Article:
Too often I find myself in conversations with brand owners about where brand ownership sits, or should sit, internally. Usually the discussion will be about whether it’s the Chief Communications Officer, the Chief Marketing Officer or the new Chief Brand Officer that should own brand management in the business.

Obviously the decision of where ‘brand’ or ‘brand management’ sits is dependent on many factors. By approaching the topic more holistically, I can see some considerations.

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Brand architecture

Is the organisation mono-branded, endorsed or product branded? The more mono-branded, or thereabouts, the more mature the corporate brand management function needs to be.

Definition of what brand management encompasses:

– Does internal branding sit within the brand function, or within Communications or HR? In the case of mono-branding, is above-the-line communication or mass communication part of the function, or is that placed somewhere else (marketing for example)?

– To what extent is ‘digital’ part of the remit, or does it sit within another corporate function?

– To what extent are content creation and design part of the remit?

– What is the philosophy or governance in terms of creating more agility? In a world where adaptation speed and brand strategy come together, there’s an argument to go for an in-house agency model, which then requires a heavier and more extensive corporate brand management function.

Impact of digital

In this blog I’d like to look a bit deeper on the ‘digital’ bit, whatever that may precisely be.

As I wrote in my last blog about the impact of digitisation on design, any brand will have to update its design as a consequence of digitisation. Even if there isn’t a brand update required at all from a positioning perspective, change is required to remain current and not look/feel prematurely outdated.

Traditionally we’ve seen a lot of non-comprehension between IT and marketing or communications. Yet, with ‘big data’ continually coming at us, and digitisation everywhere, it’s a no-brainer that things will change. The biggest challenge with big data is that it is hard to know what approach to take as it can seem all-encompassing and overwhelming. As I learnt long ago, the way to eat an elephant is in small pieces. This is where I think marketing has an important role to play; to identify and prioritise opportunities on how to work with data. Here I see two dimensions:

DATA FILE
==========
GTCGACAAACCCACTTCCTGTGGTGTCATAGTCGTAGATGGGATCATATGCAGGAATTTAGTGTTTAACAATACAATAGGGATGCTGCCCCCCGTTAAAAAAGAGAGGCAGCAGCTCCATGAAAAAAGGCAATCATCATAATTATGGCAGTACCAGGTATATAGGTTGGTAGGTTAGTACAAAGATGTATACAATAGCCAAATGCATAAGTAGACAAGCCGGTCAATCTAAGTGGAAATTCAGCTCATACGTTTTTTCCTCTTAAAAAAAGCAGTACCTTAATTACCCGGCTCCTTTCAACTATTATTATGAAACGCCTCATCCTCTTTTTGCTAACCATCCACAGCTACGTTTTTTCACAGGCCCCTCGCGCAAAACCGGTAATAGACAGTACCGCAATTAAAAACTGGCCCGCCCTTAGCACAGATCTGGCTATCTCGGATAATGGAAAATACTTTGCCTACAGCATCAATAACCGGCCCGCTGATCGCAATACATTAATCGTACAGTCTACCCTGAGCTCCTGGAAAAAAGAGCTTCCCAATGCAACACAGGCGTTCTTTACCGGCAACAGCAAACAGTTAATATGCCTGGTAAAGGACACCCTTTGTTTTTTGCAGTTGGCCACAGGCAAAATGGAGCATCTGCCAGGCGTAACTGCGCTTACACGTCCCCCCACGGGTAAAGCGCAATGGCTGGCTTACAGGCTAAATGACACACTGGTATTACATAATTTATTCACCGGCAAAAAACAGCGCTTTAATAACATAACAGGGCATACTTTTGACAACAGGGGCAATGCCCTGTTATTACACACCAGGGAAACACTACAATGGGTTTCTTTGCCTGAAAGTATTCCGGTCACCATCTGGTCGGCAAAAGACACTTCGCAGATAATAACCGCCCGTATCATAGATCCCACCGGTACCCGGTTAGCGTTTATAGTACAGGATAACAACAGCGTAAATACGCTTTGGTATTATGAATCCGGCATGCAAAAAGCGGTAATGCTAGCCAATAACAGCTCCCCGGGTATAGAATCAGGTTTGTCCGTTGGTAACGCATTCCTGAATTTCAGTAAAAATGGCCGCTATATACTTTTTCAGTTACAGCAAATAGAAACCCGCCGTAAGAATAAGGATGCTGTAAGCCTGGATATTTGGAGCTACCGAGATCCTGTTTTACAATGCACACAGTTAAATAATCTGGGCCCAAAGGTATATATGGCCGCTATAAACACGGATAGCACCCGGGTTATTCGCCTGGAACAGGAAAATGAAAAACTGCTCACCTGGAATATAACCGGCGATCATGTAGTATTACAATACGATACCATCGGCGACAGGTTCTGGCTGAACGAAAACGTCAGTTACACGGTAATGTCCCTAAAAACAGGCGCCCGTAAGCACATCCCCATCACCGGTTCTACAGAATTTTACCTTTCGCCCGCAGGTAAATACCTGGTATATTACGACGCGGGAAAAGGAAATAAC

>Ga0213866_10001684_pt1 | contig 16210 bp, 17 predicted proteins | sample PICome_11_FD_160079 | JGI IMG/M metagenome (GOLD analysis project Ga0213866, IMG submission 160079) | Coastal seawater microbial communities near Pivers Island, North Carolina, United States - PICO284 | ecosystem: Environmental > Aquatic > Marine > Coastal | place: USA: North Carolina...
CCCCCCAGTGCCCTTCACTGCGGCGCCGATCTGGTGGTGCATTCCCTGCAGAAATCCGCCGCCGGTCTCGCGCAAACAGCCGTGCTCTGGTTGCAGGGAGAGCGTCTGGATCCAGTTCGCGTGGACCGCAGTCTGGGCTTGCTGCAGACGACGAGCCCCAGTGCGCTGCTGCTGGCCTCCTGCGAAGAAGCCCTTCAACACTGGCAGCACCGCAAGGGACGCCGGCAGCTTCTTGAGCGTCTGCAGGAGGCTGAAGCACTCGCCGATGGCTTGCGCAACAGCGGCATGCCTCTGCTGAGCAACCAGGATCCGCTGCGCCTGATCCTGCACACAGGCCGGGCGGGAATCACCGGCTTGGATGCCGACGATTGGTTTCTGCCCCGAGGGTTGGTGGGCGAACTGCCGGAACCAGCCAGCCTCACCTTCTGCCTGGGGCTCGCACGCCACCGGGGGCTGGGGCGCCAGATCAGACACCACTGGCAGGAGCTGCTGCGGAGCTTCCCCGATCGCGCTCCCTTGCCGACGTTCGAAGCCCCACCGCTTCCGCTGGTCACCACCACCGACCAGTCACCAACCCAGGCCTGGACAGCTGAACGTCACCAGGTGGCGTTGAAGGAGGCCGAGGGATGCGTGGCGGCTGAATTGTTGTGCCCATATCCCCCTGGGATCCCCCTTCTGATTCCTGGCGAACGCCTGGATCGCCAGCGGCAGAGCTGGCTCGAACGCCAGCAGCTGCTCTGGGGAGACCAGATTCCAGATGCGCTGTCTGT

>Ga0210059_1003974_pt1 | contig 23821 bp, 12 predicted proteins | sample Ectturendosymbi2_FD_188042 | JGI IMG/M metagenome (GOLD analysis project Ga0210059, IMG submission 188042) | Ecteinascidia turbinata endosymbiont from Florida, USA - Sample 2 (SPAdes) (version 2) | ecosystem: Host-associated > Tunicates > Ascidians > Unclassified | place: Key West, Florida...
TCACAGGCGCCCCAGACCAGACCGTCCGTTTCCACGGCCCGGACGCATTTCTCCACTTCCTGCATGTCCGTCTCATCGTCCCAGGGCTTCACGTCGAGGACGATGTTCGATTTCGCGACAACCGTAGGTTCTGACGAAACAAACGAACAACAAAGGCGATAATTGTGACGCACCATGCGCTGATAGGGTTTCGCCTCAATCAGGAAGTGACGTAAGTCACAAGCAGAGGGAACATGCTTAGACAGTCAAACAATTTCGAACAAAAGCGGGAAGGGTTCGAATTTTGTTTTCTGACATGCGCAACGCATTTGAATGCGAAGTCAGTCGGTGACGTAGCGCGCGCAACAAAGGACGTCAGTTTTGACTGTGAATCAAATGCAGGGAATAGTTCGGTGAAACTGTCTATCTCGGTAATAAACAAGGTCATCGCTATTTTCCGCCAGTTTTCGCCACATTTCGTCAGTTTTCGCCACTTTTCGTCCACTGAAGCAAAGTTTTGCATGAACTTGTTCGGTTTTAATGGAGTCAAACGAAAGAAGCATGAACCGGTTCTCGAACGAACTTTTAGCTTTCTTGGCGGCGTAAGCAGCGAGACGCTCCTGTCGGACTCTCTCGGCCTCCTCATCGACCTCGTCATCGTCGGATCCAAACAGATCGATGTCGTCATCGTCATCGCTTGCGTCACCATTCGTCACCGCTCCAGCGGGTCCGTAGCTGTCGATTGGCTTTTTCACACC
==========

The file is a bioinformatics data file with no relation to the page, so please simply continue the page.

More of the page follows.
– From an outside-in perspective – understanding audience behaviour, brand equity and conversion

– The use of market segmentation skills to discover what works and what doesn’t

By doing this brands avoid creating inflexible structures which are too large to grasp big data, whereas the adage needs to be ‘start small and trial, adapt and trial again’ – just until you’ve found out what works well. Only then it would be wise to scale up any big data initiative. Hence in my mind, marketers would have to work with IT to make the first steps and analyse what works and what doesn’t before ramping up to bigger initiatives, where IT would have to play a more dominant role.

As for the future of brand management, I envision that it’ll remain a marketing or comms responsibility, through engagement, exchange and education. An understanding of IT is a must for every marketer to be successful in the next decade. I’m interested to see whether the current generation of marketers will be agile enough to adapt to this with speed. If not, I’m not so sure who’ll be in charge of brand management, going forward.

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